Take 5 With Rich Sauer: Leading With Trust and Empathy

In this edition of Take 5, we talked to Rich Sauer, our chief legal officer and head of corporate affairs. Rich discusses his leadership philosophy and workplace values, his involvement in our employee belonging councils, and a passion of his after hours: renovating a century-old house.

Rich Sauer is open to change. Serving as chief legal officer and head of corporate affairs at Workday, Rich has managed his career with a willingness to take on new opportunities—across cultures and geographies—with empathy, enthusiasm, and curiosity. 

Growing up, he had his sights set on working on Capitol Hill in Washington D.C. After receiving his bachelor’s degree, Rich took a role working for a member of Congress in his home state of Ohio, where he helped local residents navigate government complexities, such as aiding military veterans lost in the system to secure Veterans Administration health-related benefits.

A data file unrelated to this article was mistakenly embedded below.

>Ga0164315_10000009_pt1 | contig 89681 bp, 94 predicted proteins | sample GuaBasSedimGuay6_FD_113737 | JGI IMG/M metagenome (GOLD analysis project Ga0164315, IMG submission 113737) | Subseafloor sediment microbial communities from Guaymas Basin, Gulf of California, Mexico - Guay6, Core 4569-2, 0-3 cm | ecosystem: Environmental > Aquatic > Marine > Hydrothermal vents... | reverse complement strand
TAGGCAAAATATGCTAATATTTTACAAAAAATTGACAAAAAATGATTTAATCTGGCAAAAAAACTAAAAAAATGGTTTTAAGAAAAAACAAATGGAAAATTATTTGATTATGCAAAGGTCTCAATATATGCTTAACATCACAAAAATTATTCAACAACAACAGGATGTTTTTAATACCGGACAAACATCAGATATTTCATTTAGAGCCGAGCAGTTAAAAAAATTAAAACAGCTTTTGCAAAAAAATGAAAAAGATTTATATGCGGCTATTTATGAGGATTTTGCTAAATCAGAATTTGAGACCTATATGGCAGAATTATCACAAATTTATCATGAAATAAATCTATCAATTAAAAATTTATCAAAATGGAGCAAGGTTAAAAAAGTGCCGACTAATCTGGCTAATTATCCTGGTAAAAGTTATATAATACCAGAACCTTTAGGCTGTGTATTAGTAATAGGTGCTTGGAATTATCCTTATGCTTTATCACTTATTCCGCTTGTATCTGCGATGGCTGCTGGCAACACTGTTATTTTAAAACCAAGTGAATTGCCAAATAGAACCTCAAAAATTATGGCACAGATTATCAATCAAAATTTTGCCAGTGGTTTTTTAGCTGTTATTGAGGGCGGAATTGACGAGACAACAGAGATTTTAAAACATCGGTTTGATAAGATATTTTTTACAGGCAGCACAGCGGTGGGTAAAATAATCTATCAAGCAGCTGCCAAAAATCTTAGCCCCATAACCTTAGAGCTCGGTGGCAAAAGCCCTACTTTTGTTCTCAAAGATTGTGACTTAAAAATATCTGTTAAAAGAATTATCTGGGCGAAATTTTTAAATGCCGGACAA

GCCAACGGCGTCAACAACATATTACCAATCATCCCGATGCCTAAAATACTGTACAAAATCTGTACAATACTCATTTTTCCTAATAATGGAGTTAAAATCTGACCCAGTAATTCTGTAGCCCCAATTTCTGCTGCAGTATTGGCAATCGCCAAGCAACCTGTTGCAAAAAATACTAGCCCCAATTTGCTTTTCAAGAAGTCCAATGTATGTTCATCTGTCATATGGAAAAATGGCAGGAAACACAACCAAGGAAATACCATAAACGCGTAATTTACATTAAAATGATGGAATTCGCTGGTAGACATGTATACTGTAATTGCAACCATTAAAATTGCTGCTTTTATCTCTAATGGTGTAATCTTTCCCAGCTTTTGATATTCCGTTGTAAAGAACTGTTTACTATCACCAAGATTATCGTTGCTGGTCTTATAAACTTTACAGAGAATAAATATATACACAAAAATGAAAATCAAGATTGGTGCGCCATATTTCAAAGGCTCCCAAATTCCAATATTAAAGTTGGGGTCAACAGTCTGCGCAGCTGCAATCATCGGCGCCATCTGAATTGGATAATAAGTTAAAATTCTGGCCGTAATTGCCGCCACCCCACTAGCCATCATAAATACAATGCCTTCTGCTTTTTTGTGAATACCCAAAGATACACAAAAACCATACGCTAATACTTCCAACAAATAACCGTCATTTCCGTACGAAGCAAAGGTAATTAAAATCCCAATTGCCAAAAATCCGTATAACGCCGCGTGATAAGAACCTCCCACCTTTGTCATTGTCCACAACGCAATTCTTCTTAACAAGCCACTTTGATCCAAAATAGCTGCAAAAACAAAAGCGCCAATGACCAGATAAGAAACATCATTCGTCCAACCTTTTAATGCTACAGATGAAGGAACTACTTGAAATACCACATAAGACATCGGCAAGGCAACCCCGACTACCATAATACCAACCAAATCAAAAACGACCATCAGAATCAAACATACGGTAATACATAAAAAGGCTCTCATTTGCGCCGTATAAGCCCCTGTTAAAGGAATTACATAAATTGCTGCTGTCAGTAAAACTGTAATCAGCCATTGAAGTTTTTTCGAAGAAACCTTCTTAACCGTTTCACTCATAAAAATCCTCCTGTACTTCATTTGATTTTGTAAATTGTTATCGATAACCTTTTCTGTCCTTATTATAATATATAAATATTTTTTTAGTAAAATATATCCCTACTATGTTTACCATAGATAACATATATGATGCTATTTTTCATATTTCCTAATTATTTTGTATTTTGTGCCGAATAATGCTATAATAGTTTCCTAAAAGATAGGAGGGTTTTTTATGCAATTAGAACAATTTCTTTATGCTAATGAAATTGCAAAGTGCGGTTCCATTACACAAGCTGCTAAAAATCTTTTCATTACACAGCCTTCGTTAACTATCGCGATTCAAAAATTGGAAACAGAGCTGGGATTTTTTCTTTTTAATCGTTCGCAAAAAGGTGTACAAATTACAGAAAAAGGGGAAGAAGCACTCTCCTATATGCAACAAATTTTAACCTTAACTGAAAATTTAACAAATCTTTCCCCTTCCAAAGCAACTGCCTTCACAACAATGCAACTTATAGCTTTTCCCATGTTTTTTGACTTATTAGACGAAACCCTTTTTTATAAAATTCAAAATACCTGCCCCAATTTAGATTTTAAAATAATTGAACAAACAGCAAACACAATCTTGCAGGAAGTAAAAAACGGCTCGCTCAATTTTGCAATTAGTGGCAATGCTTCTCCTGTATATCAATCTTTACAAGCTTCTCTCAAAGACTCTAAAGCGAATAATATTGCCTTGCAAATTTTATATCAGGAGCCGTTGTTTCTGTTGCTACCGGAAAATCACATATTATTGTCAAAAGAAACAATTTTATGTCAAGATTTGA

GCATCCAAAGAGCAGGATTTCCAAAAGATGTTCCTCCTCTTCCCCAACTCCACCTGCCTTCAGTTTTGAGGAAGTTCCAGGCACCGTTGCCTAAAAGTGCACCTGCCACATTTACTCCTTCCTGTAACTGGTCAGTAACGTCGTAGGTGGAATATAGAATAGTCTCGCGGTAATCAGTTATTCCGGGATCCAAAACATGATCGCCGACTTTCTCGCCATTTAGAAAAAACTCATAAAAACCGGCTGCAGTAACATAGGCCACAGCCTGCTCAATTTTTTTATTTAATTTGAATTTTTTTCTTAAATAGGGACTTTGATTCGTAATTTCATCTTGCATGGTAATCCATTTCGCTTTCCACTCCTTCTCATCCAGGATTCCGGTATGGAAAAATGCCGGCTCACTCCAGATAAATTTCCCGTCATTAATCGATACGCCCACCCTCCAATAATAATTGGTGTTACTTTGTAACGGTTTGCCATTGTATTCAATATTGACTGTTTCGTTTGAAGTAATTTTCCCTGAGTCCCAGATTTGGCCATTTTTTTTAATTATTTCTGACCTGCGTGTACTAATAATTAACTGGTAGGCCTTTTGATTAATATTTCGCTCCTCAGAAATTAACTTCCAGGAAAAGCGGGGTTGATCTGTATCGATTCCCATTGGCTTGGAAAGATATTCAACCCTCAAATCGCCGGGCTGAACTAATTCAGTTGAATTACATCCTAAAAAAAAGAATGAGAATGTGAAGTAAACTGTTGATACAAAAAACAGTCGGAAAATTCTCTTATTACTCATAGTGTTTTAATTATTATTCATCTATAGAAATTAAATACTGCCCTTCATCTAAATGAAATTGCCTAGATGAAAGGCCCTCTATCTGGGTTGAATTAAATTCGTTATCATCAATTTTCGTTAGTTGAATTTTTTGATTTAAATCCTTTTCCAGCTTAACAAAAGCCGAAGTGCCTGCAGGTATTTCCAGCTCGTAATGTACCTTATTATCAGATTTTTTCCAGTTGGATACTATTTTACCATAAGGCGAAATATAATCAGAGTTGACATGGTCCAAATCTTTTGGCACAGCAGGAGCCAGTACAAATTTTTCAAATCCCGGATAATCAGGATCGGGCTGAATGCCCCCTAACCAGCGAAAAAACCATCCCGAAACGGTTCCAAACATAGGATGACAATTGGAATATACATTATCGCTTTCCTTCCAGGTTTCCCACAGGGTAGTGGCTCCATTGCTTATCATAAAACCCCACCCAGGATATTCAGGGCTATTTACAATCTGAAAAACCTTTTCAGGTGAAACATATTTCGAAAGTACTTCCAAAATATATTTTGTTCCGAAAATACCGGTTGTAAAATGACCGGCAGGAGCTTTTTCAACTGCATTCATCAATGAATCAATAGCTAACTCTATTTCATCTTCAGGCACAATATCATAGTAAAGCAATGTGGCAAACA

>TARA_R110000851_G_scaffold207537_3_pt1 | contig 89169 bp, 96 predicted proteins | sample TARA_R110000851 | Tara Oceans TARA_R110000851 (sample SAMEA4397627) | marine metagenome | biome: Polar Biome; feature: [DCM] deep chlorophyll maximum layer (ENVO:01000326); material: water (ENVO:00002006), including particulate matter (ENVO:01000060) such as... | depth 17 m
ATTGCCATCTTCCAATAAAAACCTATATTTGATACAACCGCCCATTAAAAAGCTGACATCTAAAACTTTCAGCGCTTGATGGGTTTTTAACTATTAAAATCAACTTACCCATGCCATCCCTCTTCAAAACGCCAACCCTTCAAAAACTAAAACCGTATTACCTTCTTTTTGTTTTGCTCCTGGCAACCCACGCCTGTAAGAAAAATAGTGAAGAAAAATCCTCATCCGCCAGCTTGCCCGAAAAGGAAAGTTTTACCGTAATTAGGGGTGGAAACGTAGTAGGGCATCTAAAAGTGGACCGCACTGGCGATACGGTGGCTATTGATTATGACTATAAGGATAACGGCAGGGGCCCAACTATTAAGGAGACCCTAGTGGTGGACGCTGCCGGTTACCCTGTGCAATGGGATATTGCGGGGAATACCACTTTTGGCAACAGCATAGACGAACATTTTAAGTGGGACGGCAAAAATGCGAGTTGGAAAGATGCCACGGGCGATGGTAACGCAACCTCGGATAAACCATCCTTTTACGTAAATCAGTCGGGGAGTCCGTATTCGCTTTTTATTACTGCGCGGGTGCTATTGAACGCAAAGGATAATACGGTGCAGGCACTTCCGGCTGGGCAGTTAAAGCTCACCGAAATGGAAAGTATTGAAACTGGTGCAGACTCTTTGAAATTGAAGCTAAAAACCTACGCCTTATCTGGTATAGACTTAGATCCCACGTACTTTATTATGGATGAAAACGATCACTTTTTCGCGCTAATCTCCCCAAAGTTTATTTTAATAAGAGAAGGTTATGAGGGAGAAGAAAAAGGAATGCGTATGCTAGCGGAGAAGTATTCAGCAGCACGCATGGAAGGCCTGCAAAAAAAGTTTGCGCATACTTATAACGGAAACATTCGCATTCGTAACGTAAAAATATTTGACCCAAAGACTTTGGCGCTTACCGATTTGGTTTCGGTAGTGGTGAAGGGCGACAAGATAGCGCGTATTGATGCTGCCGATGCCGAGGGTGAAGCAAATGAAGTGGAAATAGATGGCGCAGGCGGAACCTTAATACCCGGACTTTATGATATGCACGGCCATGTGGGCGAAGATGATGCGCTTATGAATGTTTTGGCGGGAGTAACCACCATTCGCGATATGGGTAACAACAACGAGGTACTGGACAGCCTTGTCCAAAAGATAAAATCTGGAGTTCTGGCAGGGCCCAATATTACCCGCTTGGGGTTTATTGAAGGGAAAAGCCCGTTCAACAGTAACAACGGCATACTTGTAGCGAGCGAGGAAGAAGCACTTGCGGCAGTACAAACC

Rich’s dream of working on the Hill came true: He transferred to the Ohio representative’s D.C. office to be a legislative aide, while also pursuing his law degree at American University’s Washington College of Law at night. After law school, he joined a firm where Microsoft was a client, and after building a rapport with the Microsoft team, he was offered an in-house position in Seattle.